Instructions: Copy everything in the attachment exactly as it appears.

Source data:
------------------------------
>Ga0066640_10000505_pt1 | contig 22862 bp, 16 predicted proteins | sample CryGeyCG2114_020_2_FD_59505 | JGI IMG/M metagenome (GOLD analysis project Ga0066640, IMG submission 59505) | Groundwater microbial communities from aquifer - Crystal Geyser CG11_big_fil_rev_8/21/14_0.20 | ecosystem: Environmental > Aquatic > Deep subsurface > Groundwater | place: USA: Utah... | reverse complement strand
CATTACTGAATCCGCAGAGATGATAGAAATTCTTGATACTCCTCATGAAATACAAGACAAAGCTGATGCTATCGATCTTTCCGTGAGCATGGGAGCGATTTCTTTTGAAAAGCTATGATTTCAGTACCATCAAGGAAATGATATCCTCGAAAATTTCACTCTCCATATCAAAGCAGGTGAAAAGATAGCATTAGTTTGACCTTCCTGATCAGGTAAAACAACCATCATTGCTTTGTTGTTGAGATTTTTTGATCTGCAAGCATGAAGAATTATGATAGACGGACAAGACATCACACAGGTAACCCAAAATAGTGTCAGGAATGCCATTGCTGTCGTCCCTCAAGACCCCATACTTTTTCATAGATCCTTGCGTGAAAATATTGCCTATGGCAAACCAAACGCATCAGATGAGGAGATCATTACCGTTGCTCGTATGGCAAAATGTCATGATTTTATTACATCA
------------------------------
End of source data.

>Ga0066640_10000505_pt1 | contig 22862 bp, 16 predicted proteins | sample CryGeyCG2114_020_2_FD_59505 | JGI IMG/M metagenome (GOLD analysis project Ga0066640, IMG submission 59505) | Groundwater microbial communities from aquifer - Crystal Geyser CG11_big_fil_rev_8/21/14_0.20 | ecosystem: Environmental > Aquatic > Deep subsurface > Groundwater | place: USA: Utah... | reverse complement strand
CATTACTGAATCCGCAGAGATGATAGAAATTCTTGATACTCCTCATGAAATACAAGACAAAGCTGATGCTATCGATCTTTCCGTGAGCATGGGAGCGATTTCTTTTGAAAAGCTATGATTTCAGTACCATCAAGGAAATGATATCCTCGAAAATTTCACTCTCCATATCAAAGCAGGTGAAAAGATAGCATTAGTTTGACCTTCCTGATCAGGTAAAACAACCATCATTGCTTTGTTGTTGAGATTTTTTGATCTGCAAGCATGAAGAATTATGATAGACGGACAAGACATCACACAGGTAACCCAAAATAGTGTCAGGAATGCCATTGCTGTCGTCCCTCAAGACCCCATACTTTTTCATAGATCCTTGCGTGAAAATATTGCCTATGGCAAACCAAACGCATCAGATGAGGAGATCATTACCGTTGCTCGTATGGCAAAATGTCATGATTTTATTACATCA